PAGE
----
While the U.S. recession officially lasted from December 2007 to June 2009, remnants of this downturn continue to shape the trade labor market. With few people building during this period, many workers opted to leave the trade, found careers elsewhere and never returned. The majority of those still in the field is part of an aging workforce, often between 45 to 60 years old.
With an economic resurgence and fewer high schoolers interested in skilled trades, the pressure is on to attract a younger generation of qualified workers into the trade workforce. Here’s a look at how press technology can garnish their interest and keep you productive.
Press Technology Combines the Best of Both Worlds
In an age where technology reigns, millennials are attracted to the innovation behind press. This tech-savvy generation realizes the potential for press technology to help them work smarter and faster (press connections can be made in a matter of seconds), which immediately captures their interest. It becomes a question of why wouldn’t we use this over traditional methods when possible.
While press technology’s ease of use is attractive to younger workers, this quality also offers significant benefits to the experienced supervisors who oversee them. With minimal training, those new to the trade will be ready to use press technology in the field in no time.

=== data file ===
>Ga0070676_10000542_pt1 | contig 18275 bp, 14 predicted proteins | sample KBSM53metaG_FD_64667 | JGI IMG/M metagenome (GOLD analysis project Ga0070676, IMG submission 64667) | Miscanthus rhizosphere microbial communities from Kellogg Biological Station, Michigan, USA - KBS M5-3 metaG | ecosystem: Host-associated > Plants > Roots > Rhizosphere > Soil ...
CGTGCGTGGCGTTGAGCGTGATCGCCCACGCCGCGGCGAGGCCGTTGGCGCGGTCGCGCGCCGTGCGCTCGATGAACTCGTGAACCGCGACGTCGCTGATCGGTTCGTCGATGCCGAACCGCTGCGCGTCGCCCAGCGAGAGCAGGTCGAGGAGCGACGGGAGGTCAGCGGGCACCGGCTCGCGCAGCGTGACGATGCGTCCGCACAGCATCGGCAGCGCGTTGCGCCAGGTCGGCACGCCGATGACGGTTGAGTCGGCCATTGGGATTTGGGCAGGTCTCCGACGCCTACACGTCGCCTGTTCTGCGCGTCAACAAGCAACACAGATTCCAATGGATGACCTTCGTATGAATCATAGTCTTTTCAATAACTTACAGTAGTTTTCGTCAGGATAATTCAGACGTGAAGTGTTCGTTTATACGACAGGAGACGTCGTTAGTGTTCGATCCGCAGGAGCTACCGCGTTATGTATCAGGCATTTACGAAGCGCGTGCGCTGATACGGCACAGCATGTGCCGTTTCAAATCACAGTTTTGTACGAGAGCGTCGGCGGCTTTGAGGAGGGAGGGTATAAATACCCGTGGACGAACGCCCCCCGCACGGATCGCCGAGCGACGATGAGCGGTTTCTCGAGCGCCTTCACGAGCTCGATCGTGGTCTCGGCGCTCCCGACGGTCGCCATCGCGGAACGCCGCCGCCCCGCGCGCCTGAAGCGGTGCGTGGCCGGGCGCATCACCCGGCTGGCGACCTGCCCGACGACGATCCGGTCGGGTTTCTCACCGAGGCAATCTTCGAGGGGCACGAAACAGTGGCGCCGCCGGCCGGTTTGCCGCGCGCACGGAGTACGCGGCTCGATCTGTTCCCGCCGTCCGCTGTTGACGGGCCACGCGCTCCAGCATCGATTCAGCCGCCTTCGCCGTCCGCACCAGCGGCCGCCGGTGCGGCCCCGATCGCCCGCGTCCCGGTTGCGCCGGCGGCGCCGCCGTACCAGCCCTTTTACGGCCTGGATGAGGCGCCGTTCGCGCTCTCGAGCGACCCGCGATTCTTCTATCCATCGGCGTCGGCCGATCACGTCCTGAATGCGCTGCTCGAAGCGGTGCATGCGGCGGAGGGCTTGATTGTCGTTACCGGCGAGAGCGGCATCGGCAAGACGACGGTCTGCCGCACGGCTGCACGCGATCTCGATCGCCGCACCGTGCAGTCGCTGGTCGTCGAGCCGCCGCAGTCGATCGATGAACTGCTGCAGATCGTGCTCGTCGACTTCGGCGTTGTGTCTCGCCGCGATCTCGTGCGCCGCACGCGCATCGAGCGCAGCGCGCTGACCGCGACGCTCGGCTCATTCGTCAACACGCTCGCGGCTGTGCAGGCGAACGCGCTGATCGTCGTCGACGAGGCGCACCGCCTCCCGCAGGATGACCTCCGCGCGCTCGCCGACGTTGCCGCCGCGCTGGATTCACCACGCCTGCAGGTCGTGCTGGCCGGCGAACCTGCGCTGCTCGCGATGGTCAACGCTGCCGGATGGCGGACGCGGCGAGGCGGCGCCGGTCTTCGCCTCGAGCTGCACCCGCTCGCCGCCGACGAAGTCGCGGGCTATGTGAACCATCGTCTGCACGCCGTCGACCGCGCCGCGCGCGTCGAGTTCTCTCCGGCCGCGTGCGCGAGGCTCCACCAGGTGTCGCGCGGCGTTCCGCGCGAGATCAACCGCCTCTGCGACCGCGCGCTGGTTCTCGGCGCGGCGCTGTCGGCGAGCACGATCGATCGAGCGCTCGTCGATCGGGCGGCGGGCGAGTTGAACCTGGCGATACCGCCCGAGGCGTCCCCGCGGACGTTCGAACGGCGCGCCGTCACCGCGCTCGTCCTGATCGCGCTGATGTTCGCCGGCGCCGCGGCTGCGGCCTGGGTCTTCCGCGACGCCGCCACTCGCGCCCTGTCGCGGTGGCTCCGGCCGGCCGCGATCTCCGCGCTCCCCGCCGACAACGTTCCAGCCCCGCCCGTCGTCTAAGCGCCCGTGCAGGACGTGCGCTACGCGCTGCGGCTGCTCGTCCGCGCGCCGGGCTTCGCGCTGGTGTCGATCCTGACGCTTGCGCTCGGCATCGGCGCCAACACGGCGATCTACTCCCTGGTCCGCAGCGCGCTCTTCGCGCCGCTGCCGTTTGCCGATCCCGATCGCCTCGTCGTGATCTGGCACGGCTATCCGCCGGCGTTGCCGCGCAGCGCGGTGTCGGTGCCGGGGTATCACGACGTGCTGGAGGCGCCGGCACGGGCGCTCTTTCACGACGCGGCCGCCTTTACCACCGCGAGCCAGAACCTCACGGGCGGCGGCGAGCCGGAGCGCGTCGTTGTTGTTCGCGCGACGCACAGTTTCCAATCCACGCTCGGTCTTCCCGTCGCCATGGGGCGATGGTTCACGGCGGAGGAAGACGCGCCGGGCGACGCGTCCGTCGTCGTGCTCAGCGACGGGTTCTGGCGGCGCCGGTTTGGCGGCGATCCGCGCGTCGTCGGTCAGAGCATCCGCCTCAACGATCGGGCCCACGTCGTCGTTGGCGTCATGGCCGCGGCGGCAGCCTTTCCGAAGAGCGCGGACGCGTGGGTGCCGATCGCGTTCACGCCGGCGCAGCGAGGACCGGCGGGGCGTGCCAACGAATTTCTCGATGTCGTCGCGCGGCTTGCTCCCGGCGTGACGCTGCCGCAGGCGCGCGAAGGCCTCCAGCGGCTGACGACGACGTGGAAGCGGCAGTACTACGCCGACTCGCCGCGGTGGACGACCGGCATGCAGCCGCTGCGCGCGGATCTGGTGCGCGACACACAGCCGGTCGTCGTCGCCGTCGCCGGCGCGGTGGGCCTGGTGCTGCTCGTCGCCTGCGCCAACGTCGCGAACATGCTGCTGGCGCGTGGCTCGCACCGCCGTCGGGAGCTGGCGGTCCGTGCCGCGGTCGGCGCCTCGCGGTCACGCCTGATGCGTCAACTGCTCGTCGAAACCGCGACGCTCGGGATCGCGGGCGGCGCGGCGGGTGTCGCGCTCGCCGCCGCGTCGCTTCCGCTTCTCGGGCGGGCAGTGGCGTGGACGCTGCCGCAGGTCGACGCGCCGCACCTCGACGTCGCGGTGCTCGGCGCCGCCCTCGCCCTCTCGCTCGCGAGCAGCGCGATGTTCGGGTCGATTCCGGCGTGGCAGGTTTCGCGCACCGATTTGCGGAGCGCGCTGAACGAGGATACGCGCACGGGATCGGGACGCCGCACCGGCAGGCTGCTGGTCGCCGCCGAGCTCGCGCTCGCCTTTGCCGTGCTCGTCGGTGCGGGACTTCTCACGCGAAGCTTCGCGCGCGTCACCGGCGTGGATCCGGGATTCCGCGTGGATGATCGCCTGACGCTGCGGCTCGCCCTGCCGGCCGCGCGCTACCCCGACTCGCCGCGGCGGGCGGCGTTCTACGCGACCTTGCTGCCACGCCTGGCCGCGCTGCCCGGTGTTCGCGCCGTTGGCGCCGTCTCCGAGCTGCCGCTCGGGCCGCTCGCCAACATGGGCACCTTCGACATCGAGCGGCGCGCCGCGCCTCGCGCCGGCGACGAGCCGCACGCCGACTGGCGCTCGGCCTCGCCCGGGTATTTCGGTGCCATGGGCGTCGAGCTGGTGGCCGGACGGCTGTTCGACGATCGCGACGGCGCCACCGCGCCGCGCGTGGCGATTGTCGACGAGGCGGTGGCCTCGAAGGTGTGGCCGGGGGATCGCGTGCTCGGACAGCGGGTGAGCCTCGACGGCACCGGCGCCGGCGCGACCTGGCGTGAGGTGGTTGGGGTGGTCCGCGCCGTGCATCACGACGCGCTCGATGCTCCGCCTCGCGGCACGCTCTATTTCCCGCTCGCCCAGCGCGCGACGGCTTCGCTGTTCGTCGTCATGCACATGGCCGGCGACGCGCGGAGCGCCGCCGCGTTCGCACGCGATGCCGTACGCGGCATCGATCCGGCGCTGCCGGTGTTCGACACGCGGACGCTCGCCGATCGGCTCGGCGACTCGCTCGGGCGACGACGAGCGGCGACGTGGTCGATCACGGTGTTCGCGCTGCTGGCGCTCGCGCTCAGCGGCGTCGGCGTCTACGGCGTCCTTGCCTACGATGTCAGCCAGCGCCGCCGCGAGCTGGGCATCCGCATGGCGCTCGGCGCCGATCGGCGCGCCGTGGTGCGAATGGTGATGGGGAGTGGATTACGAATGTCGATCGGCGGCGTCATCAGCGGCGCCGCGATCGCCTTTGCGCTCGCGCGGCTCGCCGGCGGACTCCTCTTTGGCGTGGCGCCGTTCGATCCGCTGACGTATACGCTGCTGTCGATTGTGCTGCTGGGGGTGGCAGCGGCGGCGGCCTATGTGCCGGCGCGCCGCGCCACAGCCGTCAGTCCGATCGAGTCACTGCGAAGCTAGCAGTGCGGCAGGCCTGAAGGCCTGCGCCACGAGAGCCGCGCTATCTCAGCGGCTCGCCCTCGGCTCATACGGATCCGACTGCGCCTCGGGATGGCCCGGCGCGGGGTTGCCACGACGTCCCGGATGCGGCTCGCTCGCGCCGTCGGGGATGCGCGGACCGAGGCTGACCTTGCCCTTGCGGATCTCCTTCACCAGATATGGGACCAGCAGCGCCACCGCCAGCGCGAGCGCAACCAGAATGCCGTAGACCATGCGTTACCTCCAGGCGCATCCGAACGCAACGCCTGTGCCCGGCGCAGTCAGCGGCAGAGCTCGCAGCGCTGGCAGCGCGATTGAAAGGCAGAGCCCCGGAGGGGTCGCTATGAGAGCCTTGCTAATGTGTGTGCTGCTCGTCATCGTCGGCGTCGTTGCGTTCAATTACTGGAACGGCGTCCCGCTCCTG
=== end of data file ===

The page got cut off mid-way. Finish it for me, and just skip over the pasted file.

As you keep up with the growing workflow and demand, you can focus more on the variables that matter to the end user versus getting lost in the craft. After all, it’s the ability of a skilled worker to install pipes into systems and make everything work cohesively that makes them qualified.
How to Get Young Workers Up to Speed on Press Technology
In their years of formal trade school education, union contractors are introduced to a variety of pipe joining technologies on the job and in the classroom — press technology included. With the specialized nature of trades in unions, these workers can be pretty adept on how to press for their specific applications upon program completion.
For non-union contractors without a formal trade school education, there may be fewer encounters with press technology and less knowledge on its use.
Viega training caters to contractors from either background. Whereas non-union contractors can take a one-day course that covers the basics of how to use carbon steel press technology, union contractors may want to continue their radiant education with a three-day course on different arrangements and control strategies for installation.
As technology moves fast and the concerns over safety and efficiency increase, an investment in industry education proves all the more valuable to the long-term success of your workers and your business as a whole.
Want to learn more about Viega training opportunities? See what courses are available now at our Nashua, New Hampshire, and Broomfield, Colorado, seminar centers.